The Onondaga Nation, Unprecedented Land Back Moment
Onondaga Nation Regains 1023 Acres of the Land Stolen by New York State
For immediate release June 29, 2022
Media contacts: Joe Heath, firstname.lastname@example.org, (315) 447-4851; and
Jeanne Shenandoah, email@example.com, 315-952-0467
The Onondaga Nation will recover more than 1,000 acres of forest lands in the Tully Valley through an historic agreement with New York State and the federal government. This property, identified for restoration and preservation as part of the Onondaga Lake Natural Resource Damages and Restoration process, will now be returned to the care of the Onondaga Nation.
“It is with great joy that the Onondaga Nation welcomes the return of the first substantial acreage of its ancestral homelands. The Nation can now renew its stewardship obligations to restore these lands and waters and to preserve them for the future generations yet to come. The Nation hopes that this cooperative, government-to-government effort will be another step in healing between themselves and all others who live in this region which has been the homeland of the Onondaga Nation since the dawn of time,” says Tadodaho Sid Hill.
Re-establishing Onondaga Nation stewardship over these lands, which include the headwaters of Onondaga Creek, is a ground-breaking opportunity to restore the land, preserve Onondaga culture, and address historic and ongoing land injustices. The benefits of this decision will accrue not only to the local ecosystem and the Onondaga Nation citizens as they reconnect with their ancestral lands, but to state and federal agencies and the general public, as they learn from cross-cultural consultation, collaboration, and educational opportunities. The Nation is deeply committed to healing and restoring this property, which has been profoundly damaged by decades of reckless brine mining by Honeywell.
For the Onondaga people, Onondaga Lake and Onondaga Creek are sacred. They are considered living relatives, central to the Onondaga worldview and spirituality. These waterways and other natural areas, like the Tully Valley lands, provide freely-given and sustainable connections with traditional foods and medicine, support ancestral memory and cultural life ways, and remind the Nation of their cultural and ecological responsibilities to their non-human relatives.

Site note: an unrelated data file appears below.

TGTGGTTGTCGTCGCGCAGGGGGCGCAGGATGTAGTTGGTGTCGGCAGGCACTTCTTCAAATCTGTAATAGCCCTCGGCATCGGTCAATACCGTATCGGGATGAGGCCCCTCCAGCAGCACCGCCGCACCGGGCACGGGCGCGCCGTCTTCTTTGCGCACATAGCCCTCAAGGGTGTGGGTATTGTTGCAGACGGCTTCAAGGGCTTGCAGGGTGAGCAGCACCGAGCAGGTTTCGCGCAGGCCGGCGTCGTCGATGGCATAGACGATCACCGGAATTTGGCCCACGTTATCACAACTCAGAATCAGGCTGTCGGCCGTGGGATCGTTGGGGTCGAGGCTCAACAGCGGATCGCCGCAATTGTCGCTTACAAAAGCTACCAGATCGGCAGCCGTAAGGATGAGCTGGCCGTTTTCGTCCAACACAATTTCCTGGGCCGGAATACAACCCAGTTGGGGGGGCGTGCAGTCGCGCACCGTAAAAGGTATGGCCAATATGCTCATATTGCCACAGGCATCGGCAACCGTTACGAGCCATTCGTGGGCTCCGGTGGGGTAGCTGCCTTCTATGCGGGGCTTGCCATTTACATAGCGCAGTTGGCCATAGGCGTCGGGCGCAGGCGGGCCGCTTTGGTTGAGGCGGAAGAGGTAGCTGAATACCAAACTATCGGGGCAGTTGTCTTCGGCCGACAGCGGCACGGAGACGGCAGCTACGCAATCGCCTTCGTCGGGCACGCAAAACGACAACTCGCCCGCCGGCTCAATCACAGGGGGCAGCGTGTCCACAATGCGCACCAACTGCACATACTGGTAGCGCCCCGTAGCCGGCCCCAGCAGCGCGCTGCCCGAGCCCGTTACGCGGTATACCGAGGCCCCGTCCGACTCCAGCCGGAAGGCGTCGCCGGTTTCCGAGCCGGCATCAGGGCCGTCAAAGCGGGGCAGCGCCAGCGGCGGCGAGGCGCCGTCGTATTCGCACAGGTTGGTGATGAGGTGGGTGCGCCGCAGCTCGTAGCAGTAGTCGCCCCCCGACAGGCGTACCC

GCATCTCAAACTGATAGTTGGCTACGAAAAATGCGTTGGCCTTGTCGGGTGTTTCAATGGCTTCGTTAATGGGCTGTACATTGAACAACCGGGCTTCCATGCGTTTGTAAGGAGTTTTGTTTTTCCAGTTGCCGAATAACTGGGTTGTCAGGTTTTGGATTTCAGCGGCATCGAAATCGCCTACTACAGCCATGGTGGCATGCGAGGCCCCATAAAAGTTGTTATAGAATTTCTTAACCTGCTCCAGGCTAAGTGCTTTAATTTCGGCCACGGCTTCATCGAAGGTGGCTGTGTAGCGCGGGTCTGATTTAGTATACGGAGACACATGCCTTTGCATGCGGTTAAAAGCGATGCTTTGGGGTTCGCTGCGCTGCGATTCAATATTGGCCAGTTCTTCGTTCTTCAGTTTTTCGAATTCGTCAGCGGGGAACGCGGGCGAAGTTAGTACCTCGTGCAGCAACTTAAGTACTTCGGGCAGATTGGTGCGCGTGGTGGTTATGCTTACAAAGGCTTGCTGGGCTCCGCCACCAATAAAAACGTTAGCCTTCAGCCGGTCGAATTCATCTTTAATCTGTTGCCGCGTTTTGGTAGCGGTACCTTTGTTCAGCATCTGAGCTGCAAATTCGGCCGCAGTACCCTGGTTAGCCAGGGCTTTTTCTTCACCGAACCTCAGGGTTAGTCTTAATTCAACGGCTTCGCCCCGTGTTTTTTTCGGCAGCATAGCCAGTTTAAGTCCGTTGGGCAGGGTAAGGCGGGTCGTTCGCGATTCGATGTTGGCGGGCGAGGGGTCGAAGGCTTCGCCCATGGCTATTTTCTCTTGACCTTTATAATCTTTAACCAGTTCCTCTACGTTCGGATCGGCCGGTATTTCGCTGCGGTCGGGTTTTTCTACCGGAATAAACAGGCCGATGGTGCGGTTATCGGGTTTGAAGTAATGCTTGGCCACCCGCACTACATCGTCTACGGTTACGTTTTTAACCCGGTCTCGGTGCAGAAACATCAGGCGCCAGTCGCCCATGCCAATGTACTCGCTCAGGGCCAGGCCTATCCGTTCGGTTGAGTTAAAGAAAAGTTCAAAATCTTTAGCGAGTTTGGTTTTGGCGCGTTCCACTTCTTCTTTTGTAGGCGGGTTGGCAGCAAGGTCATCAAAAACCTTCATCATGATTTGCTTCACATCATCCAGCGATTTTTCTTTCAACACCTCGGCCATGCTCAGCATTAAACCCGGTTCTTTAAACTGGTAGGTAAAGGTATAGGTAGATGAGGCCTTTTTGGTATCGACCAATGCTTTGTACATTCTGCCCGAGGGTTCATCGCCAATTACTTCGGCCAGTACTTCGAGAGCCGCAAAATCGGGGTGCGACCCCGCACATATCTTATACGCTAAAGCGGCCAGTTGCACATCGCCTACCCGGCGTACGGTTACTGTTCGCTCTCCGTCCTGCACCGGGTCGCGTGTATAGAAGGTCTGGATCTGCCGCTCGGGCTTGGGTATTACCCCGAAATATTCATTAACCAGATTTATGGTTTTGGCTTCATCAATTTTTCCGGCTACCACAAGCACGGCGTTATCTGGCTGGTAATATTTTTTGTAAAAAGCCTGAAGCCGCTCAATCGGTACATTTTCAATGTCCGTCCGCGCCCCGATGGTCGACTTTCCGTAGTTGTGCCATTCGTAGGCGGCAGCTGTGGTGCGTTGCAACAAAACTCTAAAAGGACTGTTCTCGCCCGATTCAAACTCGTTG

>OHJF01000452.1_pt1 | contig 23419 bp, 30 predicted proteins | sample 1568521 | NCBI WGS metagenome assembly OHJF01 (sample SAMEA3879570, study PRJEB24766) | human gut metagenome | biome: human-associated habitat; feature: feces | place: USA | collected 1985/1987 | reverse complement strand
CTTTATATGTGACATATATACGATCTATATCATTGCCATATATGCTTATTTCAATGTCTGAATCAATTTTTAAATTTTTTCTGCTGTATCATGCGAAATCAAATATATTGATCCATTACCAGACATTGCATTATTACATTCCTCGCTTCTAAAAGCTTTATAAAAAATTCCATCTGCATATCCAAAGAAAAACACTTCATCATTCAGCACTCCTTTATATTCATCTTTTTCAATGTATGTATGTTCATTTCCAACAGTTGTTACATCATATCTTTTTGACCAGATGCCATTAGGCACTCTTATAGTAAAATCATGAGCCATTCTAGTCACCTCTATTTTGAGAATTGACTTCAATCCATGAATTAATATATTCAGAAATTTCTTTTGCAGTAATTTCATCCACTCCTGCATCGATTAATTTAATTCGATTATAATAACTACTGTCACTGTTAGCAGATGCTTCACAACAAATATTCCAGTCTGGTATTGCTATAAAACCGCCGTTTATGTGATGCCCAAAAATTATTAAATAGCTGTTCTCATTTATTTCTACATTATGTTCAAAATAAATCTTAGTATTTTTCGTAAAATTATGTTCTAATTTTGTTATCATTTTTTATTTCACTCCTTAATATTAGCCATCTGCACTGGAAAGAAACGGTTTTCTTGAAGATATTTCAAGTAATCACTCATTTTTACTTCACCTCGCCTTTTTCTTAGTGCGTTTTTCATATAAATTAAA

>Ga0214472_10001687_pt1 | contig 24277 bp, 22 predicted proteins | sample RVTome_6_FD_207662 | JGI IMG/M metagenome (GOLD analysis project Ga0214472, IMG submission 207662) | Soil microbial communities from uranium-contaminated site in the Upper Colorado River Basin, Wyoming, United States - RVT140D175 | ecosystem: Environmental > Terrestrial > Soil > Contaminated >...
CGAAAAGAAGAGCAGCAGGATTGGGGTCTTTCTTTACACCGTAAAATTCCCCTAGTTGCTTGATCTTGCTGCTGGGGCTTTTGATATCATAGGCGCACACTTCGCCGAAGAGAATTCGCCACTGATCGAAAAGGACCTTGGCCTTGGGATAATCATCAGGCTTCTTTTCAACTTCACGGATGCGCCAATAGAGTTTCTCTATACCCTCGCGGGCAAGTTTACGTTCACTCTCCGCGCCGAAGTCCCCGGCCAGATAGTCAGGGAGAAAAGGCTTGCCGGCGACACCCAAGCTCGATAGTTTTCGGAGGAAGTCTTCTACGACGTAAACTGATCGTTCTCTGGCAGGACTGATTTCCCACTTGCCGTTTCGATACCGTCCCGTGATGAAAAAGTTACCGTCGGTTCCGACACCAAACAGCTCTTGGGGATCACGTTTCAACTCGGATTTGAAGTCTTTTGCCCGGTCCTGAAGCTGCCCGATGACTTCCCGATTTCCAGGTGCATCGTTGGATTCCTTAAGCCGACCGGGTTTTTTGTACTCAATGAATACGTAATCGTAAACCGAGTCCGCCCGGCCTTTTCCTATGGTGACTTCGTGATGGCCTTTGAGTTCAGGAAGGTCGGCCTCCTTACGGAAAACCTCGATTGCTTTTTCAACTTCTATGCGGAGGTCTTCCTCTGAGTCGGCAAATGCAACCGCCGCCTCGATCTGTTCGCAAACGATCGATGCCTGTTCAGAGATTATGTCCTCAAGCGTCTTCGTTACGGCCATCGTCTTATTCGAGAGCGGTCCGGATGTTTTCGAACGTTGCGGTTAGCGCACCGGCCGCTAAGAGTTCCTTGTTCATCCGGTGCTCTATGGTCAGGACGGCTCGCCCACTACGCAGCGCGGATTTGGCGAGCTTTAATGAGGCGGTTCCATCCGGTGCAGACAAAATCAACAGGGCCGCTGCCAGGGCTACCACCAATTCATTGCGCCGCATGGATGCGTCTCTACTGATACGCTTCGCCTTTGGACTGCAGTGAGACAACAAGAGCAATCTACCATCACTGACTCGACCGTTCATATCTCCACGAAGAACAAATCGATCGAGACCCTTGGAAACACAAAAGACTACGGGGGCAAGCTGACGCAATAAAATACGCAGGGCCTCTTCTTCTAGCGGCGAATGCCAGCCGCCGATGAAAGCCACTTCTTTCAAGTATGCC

“The Onondaga people have a unique spiritual, cultural and historic relationship with the land, which is embodied in the Gayanashagowa - the Great Law of Peace. This relationship goes far beyond U.S. federal and state legal concepts of ownership, possession, or legal rights. The people are relations with the land, and consider themselves the land’s caretakers,” says Joe Heath, legal counsel to the Onondaga Nation. “It is the duty of the Nation’s leaders to work for a healing of this land, to protect it, and to pass it on to future generations, while operating under an unwavering emphasis on restorative healing for communities. “
According to SUNY-ESF Center for Native Peoples and the Environment, the return of the Tully land to the Onondaga Nation provides unique public benefits. This action furthers the State of New York’s obligations under its own environmental justice policy and the United Nations Declaration on the Rights of Indigenous Peoples. The Tully Valley lands will provide opportunities to restore important Onondaga cultural practices, such as fishing, hunting, and gathering plants. It begins to redress the unjust dispossession of the Onondaga Nation from their ancestral lands and the years of industrial abuse of Onondaga Lake, which previously provided a culturally important and resource-rich site for fishing, hunting, and gathering and is now too contaminated to offer these services.
The public will also benefit from the responsibility-focused stewardship practices of the Onondaga Nation. Numerous scientific studies have established that Indigenous land management practices protect biodiversity and healthy forests, preserve clean soils and waters, and better prepare communities for climate resiliency and adaptation. Across the planet, there is a significant overlap between “biodiversity hot spots” and Indigenous-held lands with Indigenous peoples caring for 80% of the world’s biodiversity on less than half the land area. Indigenous-managed forests have higher levels of understory plants, more natives and fewer invasives species, and more mature forest characteristics than comparable forests managed by non-Native public agencies. Considering this successful global record of conservation, restoring Onondaga-led decisions supports the DEC’s conservation mission.
The Nation appreciates the cooperation of its treaty partner, the United States, and of New York State, as these two Trustees for Natural Resource Damages have listened to Onondaga, understood the damages suffered by the Nation and its citizens from the industrial pollution of their sacred lake–Onondaga Lake, and work to respect the Nation’s deep ties to these lands and the traditional ecological knowledge which will lead future restoration of these acres. The Nation applauds the Trustees’ decision to join the growing movement to restore Indigenous people to their ancestral lands and to partner with Indigenous people to restore traditional land stewardship methods.
The Nation’s oral history shows that they have been present on this land for thousands of years, They were witness to and stewards of an historical abundance of resources, including eels, whitefish, bears, native plants, and old-growth forest, and to the destruction and contamination of those resources by generations of industrial abuse, dumping of wastes, filling of wetlands, and shoreline development. The Nation has a vision for their ancestral lands, rooted in the quality and purity of water and the respectful tending of land, wildlife, and other non-human relatives. The return of the Tully property to Nation stewardship is a good initial action in this long journey.